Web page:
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Camille Serme (right) v Amanda Sobhy (left) in during the 2017 U.S. Open

"Everyone is dreaming of it and wants to be in the Olympics" - Camille Serme Speaks to FrancsJeux

The following article has been translated from its original source. The original article can be viewed on the FrancsJeux website.

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Will squash enter the Olympic Games? Will it be chosen within a short range of additional sports at the Paris 2024 Games?

Frenchwoman Camille Serme, the World No. 5, accompanied a delegation of the World Squash Federation (WSF) and the Professional Squash Association (PSA) last month who presented the case for squash's inclusion in the Paris 2024 Olympic Games to the Organising Committee. Here, the 29-year-old answers questions from FrancsJeux.

FrancsJeux : What do the Olympic Games mean to a squash player of your level (World No.5), who has always been left out of the event?

Camille Serme: I have regularly rubbed shoulders with Olympic athletes at the National Institute of Sport, Expertise, and Performance (INSEP) during my course. I was hearing them talking about the Games. They mentioned it as the ultimate competition, the most important one, well above World Championships. It was hard to imagine to me, who is competing in a sport where nothing is above a World Championship. Then I ended up understanding what it could represent for an athlete to be training to be ready on D-Day.

It’s amazing. For me, the Games remain a dream which is still unreachable, but a dream that could finally come true.

FJ: Would the world’s best players attend the 2024 Olympic Games in Paris?

CS: Yes, without any doubt. We are talking about it a lot, everyone is dreaming of it and wants to be in it [the Olympics]. I have heard that some other sports’ best players aren’t interested in attending. This seems impossible in squash. If we are at the Games, the selection will actually make some players disappointed or jealous. In Egypt for example, some of the world’s best players wouldn’t qualify.

FJ: How do players like you position yourselves in squash’s bid to gain inclusion at the Paris 2024 Olympic Games?

CS: We have a very active role. We talk about this subject a lot, and we share it on social networks. But we also do help the bid by contributing to the sport’s development throughout the world. The SquashFORWARD project, launched jointly by WSF and PSA the day before the Olympic Day on the 22nd of June 2018, gives young men and females players the opportunity to have their say on the future of squash.

Victor Crouin, who was with us at our presentation to the Paris 2024 Organising Committee, is actually a member of it.

The World Federation also launched the Ambassadors programme 20 years ago. Each year, a delegation of one male player, one female player, a coach and a referee go to countries where our sport isn’t very famous or played. I took part in it last year in Ukraine and Armenia. In 20 years, this programme has had incredible results. It has enabled to see new nations appear on the squash world map. It has also contributed to our sport’s inclusiveness, which is one of the strong values of the Olympics.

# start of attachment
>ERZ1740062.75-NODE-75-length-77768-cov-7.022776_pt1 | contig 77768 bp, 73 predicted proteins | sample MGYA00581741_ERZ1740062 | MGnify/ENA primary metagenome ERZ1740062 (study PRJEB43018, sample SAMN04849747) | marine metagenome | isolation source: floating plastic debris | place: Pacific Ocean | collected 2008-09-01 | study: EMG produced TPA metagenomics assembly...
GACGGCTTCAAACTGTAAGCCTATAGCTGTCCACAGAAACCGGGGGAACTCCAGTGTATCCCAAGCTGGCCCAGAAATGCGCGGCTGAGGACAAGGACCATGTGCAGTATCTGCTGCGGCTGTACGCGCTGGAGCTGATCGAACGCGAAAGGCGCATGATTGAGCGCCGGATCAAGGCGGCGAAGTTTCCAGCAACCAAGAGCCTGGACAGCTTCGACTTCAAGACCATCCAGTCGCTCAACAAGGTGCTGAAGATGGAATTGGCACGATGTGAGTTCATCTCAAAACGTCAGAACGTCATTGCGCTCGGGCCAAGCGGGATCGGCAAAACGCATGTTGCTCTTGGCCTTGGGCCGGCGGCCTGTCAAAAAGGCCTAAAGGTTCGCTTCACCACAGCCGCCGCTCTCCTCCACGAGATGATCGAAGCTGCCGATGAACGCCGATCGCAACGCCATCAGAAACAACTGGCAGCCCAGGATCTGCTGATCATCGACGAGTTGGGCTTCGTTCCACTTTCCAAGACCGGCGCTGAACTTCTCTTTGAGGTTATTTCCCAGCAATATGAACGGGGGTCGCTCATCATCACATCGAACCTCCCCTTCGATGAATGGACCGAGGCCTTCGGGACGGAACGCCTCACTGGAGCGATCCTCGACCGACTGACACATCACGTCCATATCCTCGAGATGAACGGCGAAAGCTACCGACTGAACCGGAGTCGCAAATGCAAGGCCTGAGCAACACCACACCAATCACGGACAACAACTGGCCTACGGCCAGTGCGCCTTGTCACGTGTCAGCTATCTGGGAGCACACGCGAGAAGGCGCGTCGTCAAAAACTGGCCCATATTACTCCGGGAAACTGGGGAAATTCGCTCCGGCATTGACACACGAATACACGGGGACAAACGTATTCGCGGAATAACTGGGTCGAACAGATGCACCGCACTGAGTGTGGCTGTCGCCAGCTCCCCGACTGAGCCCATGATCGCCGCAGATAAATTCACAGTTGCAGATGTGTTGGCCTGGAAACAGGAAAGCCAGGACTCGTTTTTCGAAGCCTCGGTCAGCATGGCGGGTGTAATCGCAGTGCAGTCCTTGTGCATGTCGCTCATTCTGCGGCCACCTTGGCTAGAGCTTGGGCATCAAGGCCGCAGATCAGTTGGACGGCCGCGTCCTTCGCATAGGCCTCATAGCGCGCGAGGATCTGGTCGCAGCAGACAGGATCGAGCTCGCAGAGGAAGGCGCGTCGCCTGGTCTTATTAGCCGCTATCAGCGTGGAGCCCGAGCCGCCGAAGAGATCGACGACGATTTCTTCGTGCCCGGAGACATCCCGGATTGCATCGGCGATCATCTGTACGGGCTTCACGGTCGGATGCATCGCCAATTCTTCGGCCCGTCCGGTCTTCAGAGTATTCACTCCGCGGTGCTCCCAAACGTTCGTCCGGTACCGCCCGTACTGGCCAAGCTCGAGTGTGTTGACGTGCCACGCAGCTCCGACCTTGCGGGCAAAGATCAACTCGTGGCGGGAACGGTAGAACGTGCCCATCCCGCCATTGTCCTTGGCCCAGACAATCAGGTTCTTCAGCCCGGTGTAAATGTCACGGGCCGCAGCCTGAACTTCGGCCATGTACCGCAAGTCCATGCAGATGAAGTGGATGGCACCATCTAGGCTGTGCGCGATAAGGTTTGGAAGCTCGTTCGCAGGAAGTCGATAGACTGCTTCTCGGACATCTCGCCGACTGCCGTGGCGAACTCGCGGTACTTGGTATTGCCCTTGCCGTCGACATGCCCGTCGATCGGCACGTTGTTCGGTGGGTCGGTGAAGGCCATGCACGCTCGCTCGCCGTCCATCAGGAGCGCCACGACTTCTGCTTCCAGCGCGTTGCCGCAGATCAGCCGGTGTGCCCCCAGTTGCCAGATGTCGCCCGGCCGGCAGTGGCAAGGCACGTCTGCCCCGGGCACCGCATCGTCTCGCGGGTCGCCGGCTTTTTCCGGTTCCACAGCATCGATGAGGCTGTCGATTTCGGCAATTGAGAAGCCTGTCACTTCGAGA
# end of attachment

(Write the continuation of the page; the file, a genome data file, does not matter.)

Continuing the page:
FJ: What are squash’s attractive features to be included in the Olympic programme?

CS: The newness that represents the glass court equipped with the interactive wall. It is very innovative and marks a new evolution. The interactive wall enables to make the spectators participate, to make them play like on a video game. It can also be used as a big screen. It can be set up almost anywhere, including in front of venues such as the Louvre for example. What other sport can say the same?

FJ: Could squash’s inclusion in the Paris 2024 Olympic Games influence the rest of your career?

CS: Of course. When you get close to your 30s, a man is obviously questioning himself about his future. A woman probably does even more. But if squash is chosen, I would do everything I can to be competing at the Paris 2024 Games. This event could be a fantastic opportunity to finish my career.

FJ: Will France have chances to win medals?

CS: I am convinced we will. On the men’s side, Victor Crouin was a runner-up at the World Junior Championship. He would be a medal contender. In the women’s draw, the succession is already in place. France could claim for a medal in both draws.

FJ: How will attending the Paris 2024 Games as an additional sport help squash’s development, in particular towards the youth game?

CS: I have an example in mind, and it is very recent. Last week, I went with the French boxer Estelle Mossely to a secondary school in Champigny-sur-Marne near Paris to participate in a talk with students about prejudice in sport. The first question I was asked after I explained my career was: “What is squash?”. A lot of young students had heard of it, but none had seen it on TV. The media aspect of the Games would have a huge impact.

It would make children come into clubs. At the INSEP, we would have a national training centre, which would reinforce the training system.

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The PSA & WSF have launched a joint new campaign – “Squash Goes Gold” – aimed at giving the global squash community the opportunity to take an active part in the sport’s future, including the bid to become part of the Paris 2024 Olympic Games programme.

Find out more about Squash Goes Gold here.

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